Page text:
January 19, 2016

Today’s digital economy is a tough place to be competing in for any business. Opportunities may exist in this new economy, but companies who were established before the digital era came along have become all too aware of the fast-paced impact that this is having on their sustainability and growth options.

20 years ago there was no internet, no mobile communication devices, no instant messaging and the cloud was something you only encountered in the sky. Customer engagement prior to the internet was more of a physical than a virtual thing, with snail mail, tele-marketing, print advertising, leaflet drops and faxed information sheets. We have since moved on from the typewriter to the tablet in a relatively short space of time. A few years ago telecoms operator O2 conducted a research project through the Centre for Economic and Business Research which found that the contribution of modern technology to each worker’s productivity is now nearly five times greater today than it was in the 1970’s.

Not only are we more productive in the work place but as individual consumers technology has enabled us to become more demanding as customers. Ericsson’s Mobility Report from November 2015 suggest that by 2020 smartphones will account for 80 percent of all mobile data traffic which certainly confirms that consumer behaviour has evolved. This digital evolution creates both a challenge for telco’s in handling network traffic and an opportunity for them to create new services to meet our demands.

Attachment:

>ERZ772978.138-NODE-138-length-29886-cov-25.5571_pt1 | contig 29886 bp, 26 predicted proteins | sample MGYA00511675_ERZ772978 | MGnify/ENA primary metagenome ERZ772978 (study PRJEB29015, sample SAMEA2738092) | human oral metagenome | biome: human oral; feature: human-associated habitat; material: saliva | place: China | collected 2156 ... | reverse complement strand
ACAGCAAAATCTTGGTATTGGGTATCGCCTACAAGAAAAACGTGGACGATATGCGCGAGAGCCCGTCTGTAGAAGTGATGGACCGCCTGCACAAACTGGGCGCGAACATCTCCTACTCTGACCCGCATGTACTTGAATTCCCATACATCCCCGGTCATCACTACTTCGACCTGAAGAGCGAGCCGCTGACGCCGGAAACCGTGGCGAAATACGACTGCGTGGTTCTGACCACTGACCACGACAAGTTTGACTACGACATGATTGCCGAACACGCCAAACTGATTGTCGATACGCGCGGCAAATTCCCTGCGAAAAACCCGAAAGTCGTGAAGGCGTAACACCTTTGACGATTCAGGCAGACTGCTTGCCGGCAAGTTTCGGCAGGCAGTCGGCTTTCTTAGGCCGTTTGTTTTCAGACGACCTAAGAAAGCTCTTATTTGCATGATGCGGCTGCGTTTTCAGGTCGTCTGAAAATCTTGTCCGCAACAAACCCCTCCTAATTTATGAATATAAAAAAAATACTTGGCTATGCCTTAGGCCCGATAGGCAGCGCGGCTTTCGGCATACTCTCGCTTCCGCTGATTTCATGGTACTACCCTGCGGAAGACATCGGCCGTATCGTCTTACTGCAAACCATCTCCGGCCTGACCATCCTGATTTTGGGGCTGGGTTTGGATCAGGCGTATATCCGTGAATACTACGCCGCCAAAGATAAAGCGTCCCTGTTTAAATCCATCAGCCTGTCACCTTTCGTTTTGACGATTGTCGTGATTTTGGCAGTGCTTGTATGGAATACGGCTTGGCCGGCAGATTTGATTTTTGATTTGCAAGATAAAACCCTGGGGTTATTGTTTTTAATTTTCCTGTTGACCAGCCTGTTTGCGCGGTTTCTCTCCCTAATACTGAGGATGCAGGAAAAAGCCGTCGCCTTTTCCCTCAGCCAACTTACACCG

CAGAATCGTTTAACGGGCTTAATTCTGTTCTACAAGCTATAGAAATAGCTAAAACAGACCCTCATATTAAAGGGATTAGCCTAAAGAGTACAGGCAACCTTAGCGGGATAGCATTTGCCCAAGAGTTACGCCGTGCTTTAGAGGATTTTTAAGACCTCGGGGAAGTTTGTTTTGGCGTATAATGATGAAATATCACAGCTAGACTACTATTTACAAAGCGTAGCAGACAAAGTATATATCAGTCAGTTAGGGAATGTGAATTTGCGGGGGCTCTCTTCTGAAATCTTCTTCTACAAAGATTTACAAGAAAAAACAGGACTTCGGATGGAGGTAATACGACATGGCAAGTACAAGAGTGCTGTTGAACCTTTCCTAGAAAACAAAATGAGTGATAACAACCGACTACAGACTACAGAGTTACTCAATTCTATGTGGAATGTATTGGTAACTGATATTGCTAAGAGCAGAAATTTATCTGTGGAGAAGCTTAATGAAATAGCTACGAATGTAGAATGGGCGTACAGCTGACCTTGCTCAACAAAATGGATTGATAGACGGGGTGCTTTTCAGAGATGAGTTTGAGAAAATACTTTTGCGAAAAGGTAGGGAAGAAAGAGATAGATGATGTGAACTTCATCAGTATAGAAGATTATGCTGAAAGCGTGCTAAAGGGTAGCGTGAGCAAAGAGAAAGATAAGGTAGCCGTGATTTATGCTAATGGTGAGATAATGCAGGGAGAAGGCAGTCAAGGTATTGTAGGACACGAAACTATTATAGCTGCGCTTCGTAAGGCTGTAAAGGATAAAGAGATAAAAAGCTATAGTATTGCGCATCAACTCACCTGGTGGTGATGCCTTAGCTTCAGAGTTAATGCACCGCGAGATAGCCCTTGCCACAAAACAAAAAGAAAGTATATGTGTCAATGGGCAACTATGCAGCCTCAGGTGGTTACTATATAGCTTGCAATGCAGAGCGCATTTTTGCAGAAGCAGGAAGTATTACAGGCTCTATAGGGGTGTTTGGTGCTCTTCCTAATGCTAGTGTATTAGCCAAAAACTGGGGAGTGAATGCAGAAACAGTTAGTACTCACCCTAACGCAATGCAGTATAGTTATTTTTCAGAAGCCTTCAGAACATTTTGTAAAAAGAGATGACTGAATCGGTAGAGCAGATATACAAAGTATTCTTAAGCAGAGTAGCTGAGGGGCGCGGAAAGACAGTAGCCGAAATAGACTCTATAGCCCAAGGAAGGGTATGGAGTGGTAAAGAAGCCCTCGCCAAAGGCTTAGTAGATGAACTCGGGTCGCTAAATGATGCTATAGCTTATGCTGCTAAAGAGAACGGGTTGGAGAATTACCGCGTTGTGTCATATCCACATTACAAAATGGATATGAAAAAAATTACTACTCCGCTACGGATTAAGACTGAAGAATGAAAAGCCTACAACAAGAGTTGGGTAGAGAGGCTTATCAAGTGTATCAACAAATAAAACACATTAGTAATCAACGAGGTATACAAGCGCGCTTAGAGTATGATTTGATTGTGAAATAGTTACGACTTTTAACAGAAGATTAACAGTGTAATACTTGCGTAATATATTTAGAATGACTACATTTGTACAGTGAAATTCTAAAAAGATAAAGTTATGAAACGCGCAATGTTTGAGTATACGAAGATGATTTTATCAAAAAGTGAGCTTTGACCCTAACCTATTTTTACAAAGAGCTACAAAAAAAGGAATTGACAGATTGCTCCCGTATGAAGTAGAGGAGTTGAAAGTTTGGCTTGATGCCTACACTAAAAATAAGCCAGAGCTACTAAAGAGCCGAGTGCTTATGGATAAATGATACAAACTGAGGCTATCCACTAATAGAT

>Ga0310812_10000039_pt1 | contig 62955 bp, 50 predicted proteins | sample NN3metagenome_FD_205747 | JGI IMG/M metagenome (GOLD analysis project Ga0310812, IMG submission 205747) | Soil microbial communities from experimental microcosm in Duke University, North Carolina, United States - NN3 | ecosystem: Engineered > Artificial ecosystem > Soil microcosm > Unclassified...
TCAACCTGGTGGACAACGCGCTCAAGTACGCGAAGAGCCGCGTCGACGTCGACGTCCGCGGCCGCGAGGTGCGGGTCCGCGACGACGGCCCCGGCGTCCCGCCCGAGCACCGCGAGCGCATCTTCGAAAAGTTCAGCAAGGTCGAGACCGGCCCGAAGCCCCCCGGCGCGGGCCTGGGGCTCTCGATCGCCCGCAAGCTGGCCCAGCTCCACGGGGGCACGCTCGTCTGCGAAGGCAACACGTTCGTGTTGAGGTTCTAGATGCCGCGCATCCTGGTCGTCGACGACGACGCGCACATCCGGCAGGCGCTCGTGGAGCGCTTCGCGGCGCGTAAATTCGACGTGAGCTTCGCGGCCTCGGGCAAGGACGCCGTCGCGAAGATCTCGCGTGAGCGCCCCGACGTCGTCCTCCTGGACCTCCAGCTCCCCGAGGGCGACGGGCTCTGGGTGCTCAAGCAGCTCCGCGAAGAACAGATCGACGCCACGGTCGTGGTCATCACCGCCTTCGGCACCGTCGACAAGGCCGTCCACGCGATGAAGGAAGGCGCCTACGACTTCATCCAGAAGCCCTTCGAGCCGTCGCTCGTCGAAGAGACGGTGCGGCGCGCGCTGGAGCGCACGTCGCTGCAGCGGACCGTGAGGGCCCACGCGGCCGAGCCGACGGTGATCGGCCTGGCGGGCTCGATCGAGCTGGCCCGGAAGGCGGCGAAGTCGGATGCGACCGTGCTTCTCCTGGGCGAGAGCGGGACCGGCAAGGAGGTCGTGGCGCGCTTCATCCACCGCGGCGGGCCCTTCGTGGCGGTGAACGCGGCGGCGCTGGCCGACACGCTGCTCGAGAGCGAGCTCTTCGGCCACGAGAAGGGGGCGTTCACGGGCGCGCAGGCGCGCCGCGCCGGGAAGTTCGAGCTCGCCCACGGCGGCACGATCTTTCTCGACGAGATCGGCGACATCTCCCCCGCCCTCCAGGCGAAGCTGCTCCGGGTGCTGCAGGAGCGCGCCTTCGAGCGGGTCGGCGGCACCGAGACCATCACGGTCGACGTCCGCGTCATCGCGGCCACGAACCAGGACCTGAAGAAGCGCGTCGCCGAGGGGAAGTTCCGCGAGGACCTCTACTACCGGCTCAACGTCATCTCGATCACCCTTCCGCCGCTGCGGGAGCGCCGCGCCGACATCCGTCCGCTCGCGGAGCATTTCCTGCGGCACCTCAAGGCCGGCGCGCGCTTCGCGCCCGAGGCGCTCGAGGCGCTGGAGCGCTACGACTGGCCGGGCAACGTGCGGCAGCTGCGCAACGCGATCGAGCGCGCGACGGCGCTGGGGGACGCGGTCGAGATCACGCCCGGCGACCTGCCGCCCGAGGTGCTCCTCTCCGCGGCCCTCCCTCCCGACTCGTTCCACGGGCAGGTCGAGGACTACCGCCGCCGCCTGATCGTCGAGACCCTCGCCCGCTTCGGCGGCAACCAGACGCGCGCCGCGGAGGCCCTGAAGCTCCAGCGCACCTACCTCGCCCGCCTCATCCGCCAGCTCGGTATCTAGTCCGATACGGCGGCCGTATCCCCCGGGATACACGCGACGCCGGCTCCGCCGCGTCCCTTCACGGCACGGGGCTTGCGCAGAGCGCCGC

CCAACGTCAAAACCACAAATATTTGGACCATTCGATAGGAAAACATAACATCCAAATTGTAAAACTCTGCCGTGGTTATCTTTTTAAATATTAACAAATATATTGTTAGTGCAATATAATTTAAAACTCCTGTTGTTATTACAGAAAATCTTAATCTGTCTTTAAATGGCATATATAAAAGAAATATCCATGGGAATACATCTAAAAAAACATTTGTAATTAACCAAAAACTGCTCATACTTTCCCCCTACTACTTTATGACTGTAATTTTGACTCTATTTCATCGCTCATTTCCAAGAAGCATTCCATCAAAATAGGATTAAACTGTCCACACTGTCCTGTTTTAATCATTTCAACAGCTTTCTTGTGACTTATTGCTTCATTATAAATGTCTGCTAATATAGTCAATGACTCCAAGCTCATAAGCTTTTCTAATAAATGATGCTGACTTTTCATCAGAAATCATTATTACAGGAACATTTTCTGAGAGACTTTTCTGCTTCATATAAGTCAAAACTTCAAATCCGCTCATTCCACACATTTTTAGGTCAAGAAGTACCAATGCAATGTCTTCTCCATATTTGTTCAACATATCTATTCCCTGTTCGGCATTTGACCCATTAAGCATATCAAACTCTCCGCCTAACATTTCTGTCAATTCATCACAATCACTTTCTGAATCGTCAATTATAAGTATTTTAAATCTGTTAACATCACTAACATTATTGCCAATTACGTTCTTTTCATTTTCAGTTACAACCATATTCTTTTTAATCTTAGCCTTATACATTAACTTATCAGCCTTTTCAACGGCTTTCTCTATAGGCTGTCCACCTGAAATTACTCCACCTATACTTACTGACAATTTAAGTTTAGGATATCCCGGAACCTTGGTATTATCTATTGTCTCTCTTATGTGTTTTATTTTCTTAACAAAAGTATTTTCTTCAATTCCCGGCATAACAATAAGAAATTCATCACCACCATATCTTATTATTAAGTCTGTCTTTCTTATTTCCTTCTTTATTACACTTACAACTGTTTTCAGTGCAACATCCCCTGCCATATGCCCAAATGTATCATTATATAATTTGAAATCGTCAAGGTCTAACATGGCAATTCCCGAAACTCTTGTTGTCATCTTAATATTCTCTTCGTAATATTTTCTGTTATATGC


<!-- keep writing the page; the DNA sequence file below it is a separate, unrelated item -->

Creating new digital services for today’s customers is a key objective for today’s telco’s, however the more digital customers they acquire, the more digital complaints they will have to deal with.  In addition telco’s are experiencing increased pressure from regulatory bodies as well as customers to ensure they deal effectively with complaints.

  • Q – So how can service providers meet these challenges?
  • A – By analysing digital communications data.

Yes its becoming quite a cliché now as our fast-paced digital era evolves but ‘data analytics’ really is an effective way to manage customer complaints – and improve the overall customer experience. Whilst many service providers collect and store a wide range of digital customer data, few of them have invested in data analytics to underpin improvements in customer experience. Those that have are reaping the rewards through increased ARPU and reduced churn.

Remember ‘Quality in a service or product is not what you put into it. It is what the customer gets out of it.’ (Peter Drucker)